The artist, already the quintessential outsider, is then more than often also culturally outside. More specifically, the artist within a family unit is the one who steps out and records, and in doing so remains outside from them. However, here the familial portraits function on a variety of planes of implication: whilst returned looks manifest the artist's position as 'outside', he paradoxically adds the element of the distorted self-portrait. And whilst the subjects are fashioned by the artist's design, the expressions, postures, and increasingly the locations are by turn representations of the artist's vision of a good 'image', a good 'life'; one worth preserving, one worth living.

So maybe the artist isn't as much an outsider as one would immediately think. His presence is felt profoundly in every explorative line, in each crosshatch, every introduction of colour, each conceptual repetition, every stylistic expansion, and each and every artistic extension. To discuss the artist as 'outside' is to discuss his distance from the subject. Here subject and artist lose their distance. The created world gradually expands, then contracts, and becomes increasingly confined. Therefore the question: what subject the artist wishes to turn into art, also dictates his distance to the subject.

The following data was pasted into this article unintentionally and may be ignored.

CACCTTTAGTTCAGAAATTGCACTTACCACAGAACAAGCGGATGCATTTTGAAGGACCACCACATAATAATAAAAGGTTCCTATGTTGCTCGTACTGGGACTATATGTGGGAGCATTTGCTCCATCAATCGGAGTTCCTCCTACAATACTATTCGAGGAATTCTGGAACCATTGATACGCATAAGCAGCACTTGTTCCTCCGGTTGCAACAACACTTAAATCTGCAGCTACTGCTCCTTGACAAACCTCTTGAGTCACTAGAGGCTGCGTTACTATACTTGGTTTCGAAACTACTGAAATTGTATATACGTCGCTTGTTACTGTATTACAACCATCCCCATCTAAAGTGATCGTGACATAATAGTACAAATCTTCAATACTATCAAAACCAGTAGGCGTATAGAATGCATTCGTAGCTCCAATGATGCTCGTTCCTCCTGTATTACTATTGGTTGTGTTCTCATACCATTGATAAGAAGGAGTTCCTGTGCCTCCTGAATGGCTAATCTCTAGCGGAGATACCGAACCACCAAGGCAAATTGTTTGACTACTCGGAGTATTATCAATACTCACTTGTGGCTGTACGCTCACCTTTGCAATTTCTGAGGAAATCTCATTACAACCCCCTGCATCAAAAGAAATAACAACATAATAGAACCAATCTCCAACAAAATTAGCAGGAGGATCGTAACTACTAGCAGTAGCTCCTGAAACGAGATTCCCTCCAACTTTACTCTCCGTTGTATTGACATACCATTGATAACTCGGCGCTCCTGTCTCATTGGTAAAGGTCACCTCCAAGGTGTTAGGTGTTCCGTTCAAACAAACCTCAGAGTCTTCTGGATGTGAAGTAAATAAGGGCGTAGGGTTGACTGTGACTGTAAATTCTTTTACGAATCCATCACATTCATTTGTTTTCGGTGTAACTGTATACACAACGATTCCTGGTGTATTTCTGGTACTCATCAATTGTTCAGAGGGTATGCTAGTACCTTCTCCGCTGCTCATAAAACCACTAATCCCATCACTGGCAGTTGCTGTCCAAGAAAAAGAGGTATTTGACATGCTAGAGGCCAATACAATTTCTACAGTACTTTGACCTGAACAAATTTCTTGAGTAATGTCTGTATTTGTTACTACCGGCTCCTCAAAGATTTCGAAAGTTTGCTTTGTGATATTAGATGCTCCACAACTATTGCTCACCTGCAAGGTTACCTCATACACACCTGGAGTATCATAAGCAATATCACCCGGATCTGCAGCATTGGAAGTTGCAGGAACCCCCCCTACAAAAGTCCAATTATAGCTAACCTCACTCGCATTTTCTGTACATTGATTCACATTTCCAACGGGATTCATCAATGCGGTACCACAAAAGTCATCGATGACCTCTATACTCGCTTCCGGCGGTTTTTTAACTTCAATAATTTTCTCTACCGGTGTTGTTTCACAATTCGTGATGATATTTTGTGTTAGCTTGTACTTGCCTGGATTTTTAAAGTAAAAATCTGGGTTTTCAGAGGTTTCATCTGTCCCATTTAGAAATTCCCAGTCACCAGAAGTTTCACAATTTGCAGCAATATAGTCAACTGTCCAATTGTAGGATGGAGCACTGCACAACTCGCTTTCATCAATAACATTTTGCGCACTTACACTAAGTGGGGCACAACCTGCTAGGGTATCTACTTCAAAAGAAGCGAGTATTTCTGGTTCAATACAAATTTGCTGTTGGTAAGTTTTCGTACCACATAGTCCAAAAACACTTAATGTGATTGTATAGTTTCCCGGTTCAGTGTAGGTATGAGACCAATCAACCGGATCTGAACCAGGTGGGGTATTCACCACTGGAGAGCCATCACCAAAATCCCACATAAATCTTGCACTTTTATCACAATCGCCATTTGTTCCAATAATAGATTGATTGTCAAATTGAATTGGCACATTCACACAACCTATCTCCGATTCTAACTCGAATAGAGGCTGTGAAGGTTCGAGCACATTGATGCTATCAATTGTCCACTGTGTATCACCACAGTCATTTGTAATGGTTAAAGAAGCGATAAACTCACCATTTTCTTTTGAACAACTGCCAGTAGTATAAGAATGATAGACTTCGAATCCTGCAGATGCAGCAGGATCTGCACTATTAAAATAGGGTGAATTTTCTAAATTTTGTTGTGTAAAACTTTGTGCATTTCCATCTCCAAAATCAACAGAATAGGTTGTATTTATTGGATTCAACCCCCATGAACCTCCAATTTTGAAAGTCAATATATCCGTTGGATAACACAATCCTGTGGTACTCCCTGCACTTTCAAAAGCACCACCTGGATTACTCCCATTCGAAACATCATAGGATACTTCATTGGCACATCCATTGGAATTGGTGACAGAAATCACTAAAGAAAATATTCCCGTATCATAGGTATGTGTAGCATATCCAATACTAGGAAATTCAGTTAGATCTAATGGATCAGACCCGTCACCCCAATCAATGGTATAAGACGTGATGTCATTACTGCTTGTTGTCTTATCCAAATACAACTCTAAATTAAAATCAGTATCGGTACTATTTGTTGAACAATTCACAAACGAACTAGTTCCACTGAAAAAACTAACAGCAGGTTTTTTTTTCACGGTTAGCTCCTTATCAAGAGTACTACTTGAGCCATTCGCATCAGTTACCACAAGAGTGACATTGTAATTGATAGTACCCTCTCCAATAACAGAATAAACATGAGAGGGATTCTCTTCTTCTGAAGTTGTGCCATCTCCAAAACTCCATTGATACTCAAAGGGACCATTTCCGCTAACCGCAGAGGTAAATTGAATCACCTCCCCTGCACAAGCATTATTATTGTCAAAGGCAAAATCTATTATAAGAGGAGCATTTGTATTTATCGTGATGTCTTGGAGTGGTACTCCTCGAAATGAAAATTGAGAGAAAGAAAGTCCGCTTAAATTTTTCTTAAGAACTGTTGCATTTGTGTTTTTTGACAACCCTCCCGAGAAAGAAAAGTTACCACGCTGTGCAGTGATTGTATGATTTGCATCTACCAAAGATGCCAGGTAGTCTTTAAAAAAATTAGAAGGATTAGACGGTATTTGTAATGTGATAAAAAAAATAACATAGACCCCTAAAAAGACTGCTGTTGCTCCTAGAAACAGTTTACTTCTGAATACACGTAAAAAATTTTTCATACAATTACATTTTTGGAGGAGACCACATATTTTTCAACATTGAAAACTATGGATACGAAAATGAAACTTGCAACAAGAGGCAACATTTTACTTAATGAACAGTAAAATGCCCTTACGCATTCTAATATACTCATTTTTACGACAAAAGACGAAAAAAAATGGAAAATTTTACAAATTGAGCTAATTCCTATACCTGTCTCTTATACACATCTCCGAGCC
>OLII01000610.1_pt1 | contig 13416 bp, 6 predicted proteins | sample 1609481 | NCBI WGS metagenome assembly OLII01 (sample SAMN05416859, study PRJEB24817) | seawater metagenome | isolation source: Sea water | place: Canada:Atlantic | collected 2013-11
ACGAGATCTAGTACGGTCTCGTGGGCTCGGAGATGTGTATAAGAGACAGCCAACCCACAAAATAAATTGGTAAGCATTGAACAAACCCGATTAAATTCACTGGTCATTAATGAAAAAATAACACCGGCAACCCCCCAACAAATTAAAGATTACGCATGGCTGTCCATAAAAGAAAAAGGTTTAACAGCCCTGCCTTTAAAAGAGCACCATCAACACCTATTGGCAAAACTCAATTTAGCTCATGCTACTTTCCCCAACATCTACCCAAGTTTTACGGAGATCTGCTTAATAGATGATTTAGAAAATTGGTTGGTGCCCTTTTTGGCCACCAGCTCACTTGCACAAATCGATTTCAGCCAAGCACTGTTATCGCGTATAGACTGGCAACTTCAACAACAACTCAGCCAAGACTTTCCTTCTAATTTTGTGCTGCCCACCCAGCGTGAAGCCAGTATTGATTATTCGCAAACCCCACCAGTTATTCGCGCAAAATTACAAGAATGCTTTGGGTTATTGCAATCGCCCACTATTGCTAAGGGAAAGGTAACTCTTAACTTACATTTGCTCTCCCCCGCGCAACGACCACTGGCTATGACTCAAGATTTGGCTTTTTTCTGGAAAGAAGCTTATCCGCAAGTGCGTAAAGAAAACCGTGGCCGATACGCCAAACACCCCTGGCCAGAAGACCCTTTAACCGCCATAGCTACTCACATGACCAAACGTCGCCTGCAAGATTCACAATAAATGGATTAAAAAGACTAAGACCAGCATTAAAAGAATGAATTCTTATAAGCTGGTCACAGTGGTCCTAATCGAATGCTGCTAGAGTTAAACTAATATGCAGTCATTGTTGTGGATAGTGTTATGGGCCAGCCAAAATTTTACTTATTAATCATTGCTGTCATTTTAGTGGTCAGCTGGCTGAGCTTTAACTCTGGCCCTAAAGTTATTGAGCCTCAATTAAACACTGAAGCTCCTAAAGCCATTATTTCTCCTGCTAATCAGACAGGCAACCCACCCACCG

Ultimately there remains the artist's fascination for an object, a landscape, or a person, for him to create an image of it or them. This 'fascinated distance' suggests that the artist is, in that sense, a fascinated outsider. But the negative connotations of being 'outside' might here have to be noticeably erased to explore this notion further, because an artist unambiguously chooses to produce images that existentially locates them on the outside.

In the case of Abraham Solomons it was a fascinated distance that allowed him to see all the facets of his object Celie Brenner and in doing so present the contradictions almost as cubism did of the prisms of many different lights that were bounced from her.

Steve Rosenthal

copyright 2004